There comes a time in the lifecycle of many businesses where it makes sense to either outsource the general accounting needs (bookkeeping/payroll etc.), or if you’ve been outsourcing, perhaps a time to hire someone and bring it all in house. Only the business owner can make that decision and it needs to be the right one for you at the right time.

For our purposes, let’s talk about when we keep (or bring) it all in your house. Now as an accounting firm it might seem odd to discuss this, or even encourage it in some situations, but the reality is that there are times that it will make the most sense for the business. When this happens, it gives us the opportunity to work with your business in a whole new way, so read on!

Dealing with the accounting work for your business can sometimes be overwhelming, but it doesn’t have to be daunting; there are many things you can do to make it work for you and there are ways too to ease the financial burden of getting where you need to be.

You’re a start-up or new business…
Many new businesses struggle with this decision especially because when starting up the money is tight, but the expertise is needed. For these clients, we believe that a sound foundation to get you started, is a necessary expense, but doesn’t have to be a huge commitment. A few working sessions to get the basics so you can get started with an understanding of your business’ compliance needs, margins, and financial expectations is a great investment.

For our new business clients, we like working with you over time through your development and start-up phases; start off right, and keep on track in the beginning, when it is so essential, but also, very intimidating. It is a lower cost “support” solution, until you’re at the point of needing more help.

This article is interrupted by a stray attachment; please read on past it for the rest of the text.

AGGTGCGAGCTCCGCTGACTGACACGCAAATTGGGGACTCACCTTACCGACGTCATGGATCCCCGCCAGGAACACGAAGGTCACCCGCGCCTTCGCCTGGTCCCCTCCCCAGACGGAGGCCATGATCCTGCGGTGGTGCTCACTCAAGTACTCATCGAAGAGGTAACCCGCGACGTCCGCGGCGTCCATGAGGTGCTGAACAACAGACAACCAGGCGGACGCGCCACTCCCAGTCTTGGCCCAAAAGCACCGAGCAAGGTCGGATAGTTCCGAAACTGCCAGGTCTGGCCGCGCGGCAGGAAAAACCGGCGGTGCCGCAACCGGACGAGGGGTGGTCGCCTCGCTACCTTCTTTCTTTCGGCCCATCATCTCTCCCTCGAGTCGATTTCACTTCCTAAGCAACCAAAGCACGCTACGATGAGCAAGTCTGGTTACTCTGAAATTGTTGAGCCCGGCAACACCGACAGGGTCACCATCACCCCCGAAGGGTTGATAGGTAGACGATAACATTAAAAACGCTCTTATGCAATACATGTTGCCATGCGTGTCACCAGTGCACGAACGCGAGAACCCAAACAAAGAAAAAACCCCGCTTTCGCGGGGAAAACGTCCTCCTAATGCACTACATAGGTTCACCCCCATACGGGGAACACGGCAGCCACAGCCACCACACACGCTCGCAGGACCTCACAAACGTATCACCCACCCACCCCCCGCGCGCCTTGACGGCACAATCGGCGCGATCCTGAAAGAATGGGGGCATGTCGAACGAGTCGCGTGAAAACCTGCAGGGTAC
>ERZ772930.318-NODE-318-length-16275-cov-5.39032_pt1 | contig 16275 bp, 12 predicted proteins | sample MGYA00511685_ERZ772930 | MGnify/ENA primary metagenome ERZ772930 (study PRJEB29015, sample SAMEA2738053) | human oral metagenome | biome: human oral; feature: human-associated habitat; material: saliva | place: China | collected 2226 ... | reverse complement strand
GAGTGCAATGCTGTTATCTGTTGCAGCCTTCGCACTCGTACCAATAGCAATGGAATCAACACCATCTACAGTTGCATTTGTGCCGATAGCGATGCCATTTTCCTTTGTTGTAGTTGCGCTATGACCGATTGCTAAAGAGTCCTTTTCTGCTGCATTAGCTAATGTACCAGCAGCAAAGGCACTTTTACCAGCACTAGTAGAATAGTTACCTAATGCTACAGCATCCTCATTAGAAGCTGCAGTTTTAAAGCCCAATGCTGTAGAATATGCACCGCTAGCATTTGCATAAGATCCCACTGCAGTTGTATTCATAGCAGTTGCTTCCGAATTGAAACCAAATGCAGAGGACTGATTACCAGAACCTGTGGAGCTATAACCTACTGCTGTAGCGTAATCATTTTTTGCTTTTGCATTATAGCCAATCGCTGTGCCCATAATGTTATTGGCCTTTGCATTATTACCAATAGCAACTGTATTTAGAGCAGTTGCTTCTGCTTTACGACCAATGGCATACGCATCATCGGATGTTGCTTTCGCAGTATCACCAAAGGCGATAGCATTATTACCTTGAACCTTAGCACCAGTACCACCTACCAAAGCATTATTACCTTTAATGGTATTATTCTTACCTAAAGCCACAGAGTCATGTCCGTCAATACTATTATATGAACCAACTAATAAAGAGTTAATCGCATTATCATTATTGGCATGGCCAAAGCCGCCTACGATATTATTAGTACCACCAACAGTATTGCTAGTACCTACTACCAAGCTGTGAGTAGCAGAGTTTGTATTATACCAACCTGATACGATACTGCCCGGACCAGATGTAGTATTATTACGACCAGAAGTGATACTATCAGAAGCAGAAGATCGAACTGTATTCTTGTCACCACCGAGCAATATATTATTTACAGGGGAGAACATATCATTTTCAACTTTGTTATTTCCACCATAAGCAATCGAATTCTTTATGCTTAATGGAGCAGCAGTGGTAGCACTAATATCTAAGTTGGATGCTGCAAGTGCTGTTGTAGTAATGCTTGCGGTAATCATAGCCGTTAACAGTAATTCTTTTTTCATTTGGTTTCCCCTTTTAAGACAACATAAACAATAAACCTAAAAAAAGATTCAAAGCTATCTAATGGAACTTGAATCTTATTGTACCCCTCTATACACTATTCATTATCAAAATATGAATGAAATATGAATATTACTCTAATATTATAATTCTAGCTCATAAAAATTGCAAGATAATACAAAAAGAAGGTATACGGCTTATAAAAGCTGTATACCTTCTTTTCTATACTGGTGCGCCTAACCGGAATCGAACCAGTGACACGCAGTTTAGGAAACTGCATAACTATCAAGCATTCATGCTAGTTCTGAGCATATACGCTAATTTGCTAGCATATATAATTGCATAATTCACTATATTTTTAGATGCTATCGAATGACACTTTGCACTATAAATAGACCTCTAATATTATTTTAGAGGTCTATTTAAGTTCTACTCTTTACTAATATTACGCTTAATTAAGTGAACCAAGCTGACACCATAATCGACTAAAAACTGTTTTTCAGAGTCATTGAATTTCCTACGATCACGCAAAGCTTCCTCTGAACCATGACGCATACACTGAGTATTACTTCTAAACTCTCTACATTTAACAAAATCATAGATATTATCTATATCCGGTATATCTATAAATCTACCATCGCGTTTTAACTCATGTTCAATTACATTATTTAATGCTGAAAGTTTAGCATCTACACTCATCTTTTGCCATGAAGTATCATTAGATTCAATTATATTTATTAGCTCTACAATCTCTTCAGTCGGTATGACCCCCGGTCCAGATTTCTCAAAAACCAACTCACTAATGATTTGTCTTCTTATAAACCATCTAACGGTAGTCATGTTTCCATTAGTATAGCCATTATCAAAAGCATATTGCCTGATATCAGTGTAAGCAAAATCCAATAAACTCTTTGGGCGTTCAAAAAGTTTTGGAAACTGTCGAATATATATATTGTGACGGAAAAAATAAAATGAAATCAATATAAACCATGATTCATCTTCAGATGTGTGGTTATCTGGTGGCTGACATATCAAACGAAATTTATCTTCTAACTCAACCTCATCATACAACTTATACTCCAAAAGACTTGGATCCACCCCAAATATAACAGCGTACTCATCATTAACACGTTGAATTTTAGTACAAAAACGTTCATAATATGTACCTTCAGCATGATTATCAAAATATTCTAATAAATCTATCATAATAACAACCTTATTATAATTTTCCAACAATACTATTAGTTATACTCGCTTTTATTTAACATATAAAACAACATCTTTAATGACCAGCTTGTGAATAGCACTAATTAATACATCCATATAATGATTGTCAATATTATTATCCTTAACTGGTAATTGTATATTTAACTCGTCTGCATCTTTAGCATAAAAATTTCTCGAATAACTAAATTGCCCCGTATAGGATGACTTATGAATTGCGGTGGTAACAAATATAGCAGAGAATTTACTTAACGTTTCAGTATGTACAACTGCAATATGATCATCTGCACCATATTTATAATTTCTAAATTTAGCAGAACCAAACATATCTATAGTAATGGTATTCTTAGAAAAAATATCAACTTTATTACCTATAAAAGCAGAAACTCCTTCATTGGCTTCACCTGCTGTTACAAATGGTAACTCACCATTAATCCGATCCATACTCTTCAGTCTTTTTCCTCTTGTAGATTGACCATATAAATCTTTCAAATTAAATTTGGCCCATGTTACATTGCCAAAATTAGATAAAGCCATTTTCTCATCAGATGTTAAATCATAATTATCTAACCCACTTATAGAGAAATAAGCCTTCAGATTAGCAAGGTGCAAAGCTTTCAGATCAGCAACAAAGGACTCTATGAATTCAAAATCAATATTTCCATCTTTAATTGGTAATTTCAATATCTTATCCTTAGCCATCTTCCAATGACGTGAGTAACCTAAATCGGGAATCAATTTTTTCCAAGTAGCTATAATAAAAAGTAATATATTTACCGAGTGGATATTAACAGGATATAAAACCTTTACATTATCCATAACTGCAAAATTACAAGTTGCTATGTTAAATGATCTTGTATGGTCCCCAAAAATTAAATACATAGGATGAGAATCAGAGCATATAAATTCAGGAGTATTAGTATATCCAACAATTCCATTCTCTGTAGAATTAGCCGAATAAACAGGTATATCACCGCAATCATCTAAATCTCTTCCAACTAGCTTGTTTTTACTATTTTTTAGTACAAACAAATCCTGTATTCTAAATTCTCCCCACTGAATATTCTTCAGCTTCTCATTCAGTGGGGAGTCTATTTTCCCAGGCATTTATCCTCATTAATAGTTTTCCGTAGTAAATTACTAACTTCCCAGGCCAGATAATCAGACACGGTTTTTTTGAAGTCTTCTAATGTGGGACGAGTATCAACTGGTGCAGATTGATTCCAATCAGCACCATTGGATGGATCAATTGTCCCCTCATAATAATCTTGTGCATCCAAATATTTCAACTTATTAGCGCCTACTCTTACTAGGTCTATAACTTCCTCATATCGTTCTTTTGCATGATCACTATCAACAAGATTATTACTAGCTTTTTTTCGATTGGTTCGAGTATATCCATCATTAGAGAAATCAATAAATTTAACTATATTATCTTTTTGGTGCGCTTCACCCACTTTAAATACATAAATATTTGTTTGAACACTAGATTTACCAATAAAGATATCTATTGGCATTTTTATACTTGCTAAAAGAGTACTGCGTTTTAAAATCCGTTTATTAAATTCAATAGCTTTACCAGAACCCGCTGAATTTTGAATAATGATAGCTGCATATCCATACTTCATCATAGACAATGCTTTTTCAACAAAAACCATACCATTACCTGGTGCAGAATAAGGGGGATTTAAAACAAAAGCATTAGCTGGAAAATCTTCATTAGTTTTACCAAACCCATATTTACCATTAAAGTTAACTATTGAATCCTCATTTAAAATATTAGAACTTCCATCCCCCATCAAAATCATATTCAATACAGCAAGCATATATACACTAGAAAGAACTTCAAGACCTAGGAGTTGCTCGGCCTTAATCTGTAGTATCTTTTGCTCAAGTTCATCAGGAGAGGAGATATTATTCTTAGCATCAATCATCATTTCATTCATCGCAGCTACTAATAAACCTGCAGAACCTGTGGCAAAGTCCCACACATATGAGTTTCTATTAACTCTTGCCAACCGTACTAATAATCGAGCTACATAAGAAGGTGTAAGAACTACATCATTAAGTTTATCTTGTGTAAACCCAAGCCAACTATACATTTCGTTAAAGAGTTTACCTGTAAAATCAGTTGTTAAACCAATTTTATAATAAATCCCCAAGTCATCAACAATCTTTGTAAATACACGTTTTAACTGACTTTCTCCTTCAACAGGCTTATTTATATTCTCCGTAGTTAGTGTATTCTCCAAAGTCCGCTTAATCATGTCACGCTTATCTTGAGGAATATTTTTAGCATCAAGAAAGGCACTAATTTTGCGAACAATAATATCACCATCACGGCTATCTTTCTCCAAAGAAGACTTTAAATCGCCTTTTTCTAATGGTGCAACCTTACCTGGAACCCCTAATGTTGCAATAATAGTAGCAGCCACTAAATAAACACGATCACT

Look in your area for innovation clusters, entrepreneurship and business centres, and development corporations; many of these have funded programs to either assist you in the above, or to provide funding and access to someone in your area that can assist you. Focusing on your new business is key to get your product and service moving, and as tempting as it is to go it alone, invest in the support so it doesn’t railroad all your hard work.

You’re an active business…
For an active business, a change in who does the work often comes with a change within the business itself – it has entered a new phase in the life cycle; growth or decline. For us, we look at either of these situations as an opportunity to assist.

Perhaps the employee you have doesn’t have the skill set to manage the work any further and you would like more expertise as you are starting to grow. Alternatively, you feel that the outsourcing you’re doing is no longer needed and you’ve found the right person, or you will be educating the right person, so that you may bring that work back in house (or keep it there). Either way, you need to ensure that whomever is handling things for you has the appropriate knowledge and skill set for the work you’re asking them to do.

Getting that person educated doesn’t necessarily have to be a “back-to-school” adventure for them, or a costly one for you. Our Federal and Provincial government have worked together to create a grant for business owners that want to advance an employee by increasing their skill; the Canada-Ontario Job Grant. For our active businesses in this situation we offer an education program for your employee, that works in conjunction with this grant so that getting that employee working where they need to be, can, in most cases, be supplemented. With your employee trained and ready to go, our role moves to that of advisor and support, in whatever capacity is needed.

Whatever stage your business is in, making the decision to handle your bookkeeping in house is a big one, but you’re not alone. Get yourself the support of an accounting/bookkeeping firm or business development office to help you on your way and provide you ongoing support so you don’t end up falling behind.

 

Susan Watkin is the owner of Watkin Small Business Services, an accounting, bookkeeping, and small business education firm in southern Ontario. She is a self-proclaimed, non-blogger, but endeavors to share about important small business issues, experiences, and best practices as often as possible.